Certain necessities of life, including purchases of food or health related products such as medicine, are exempt from the tax. If adopted, it will not go into effect until April 1, 2017 and will expire on March 31, 2032.

Technically, the sales tax is a combination of “sales and use tax” and “transactions and use tax.” Retailers collect both taxes at the time of sale and remit the funds to the State Board of Equalization, which administers the taxes. Both are levied on the retail sale or use of personal property, with certain exceptions. The special tax will be collected where the sale is made in Martinez or where the goods are delivered and placed into use in Martinez. Merchandise purchased in a “walk-in” retail store is assumed by the state to be used within the city in which the store is located and is paid by both non-residents as well as residents, unless the retailer is asked to ship the merchandise outside the city as part of the sale or it is a motor vehicle (which is taxed based on the city of registered use).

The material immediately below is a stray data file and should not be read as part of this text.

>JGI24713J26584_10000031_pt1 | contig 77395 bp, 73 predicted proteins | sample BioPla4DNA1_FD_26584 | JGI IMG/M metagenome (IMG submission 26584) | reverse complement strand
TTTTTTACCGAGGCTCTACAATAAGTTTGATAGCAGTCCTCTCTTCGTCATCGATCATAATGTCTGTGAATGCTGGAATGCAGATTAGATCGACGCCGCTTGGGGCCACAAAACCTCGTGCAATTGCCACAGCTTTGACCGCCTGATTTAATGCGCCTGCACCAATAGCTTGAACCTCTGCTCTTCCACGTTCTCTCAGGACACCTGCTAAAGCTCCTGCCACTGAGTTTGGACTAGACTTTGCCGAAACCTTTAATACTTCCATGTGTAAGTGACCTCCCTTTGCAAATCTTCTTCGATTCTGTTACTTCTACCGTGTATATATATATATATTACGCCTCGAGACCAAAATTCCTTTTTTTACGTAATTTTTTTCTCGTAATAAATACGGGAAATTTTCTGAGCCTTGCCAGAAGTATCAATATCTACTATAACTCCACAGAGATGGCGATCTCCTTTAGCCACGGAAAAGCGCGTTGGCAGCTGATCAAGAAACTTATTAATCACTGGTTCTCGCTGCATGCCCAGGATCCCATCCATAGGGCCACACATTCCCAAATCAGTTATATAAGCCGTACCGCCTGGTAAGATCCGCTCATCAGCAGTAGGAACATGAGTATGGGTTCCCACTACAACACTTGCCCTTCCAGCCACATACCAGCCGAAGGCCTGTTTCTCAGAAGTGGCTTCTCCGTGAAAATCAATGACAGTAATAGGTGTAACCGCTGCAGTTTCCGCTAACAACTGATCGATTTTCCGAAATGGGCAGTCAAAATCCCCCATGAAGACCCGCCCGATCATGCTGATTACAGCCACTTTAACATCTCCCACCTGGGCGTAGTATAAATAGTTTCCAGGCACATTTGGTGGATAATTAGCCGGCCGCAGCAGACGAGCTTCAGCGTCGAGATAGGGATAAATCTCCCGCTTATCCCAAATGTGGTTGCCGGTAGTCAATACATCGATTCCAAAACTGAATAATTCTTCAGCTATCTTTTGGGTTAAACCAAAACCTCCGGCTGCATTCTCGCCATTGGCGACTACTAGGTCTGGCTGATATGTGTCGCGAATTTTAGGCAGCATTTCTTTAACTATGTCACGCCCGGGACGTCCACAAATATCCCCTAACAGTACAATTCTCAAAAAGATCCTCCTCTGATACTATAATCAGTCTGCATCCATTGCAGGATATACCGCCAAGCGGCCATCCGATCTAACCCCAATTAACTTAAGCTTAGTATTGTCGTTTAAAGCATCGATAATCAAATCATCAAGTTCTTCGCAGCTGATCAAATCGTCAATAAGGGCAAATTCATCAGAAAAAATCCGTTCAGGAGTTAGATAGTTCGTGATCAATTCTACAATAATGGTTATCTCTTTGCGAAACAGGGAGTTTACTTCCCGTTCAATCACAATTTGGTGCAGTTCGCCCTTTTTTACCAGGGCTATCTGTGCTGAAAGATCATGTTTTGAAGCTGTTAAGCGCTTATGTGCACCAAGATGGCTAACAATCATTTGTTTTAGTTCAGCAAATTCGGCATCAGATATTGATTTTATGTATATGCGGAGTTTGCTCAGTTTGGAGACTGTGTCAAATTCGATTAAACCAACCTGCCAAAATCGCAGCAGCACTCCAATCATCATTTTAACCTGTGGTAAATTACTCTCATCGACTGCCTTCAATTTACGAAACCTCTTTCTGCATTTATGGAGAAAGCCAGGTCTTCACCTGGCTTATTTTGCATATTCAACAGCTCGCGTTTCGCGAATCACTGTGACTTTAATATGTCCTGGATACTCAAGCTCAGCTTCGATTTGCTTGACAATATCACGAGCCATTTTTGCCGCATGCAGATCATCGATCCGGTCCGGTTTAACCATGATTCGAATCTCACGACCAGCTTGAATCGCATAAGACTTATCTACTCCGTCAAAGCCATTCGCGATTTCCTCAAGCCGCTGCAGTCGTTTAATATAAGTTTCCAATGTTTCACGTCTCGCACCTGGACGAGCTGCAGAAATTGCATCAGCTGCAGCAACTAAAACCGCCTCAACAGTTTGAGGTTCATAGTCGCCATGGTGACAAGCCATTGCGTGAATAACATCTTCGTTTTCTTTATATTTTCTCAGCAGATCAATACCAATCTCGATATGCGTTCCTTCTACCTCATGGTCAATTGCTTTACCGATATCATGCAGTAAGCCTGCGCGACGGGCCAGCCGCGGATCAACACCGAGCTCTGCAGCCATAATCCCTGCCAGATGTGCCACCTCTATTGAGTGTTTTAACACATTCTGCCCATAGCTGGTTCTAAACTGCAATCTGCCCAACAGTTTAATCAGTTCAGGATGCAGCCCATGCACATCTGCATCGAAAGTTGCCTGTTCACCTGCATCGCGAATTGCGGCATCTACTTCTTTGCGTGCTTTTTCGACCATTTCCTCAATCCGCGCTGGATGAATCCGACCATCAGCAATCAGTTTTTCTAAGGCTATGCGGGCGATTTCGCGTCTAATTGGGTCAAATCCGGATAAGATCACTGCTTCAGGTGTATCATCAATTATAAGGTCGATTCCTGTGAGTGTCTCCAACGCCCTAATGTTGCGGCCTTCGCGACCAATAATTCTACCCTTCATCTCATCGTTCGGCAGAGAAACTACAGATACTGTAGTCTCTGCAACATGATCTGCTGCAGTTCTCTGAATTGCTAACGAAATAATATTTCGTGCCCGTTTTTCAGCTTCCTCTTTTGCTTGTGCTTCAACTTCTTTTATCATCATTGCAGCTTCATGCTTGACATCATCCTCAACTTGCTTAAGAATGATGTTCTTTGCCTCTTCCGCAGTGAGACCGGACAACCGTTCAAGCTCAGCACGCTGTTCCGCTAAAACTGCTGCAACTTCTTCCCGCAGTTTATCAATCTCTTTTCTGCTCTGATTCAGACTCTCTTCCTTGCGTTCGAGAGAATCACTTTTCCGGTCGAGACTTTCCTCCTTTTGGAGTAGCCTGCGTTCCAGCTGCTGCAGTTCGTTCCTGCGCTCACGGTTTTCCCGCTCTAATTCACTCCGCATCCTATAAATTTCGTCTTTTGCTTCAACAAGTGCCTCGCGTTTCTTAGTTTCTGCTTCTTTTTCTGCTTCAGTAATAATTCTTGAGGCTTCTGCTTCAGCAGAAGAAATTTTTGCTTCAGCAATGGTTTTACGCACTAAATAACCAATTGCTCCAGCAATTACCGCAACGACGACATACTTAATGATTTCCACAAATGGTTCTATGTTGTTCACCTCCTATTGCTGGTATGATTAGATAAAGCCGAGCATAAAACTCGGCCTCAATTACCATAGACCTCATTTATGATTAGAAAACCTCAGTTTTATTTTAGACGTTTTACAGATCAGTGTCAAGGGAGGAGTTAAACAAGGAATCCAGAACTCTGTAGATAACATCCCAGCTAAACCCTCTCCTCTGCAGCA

State and local tax on retail sales and use in Martinez is currently 8.5% of the purchase price. Due to the expiration of a temporary sales tax increase authorized by

Proposition 30 of .25% statewide on December 31, 2016, the passage Measure D, authorizing a 0.50% transactions and use tax, would result in an increase of the total sales tax rate in Martinez to 8.75%. The revenue from the tax increase proposed by Measure D would go only to the City, and not to the State or any other governmental entity.

A “Yes” vote is a vote to approve the additional one-half cent tax for road improvements and maintenance in Martinez, with annual reporting and a Citizens’ Oversight Committee. A “No” vote is a vote against the tax. A full copy of the ordinance is printed in these ballot materials.

_____________________
Veronica A. F. Nebb
Sr. Assistant City Attorney
City of Martinez

Published Arguments — Arguments for and against the ballot measure

Arguments FOR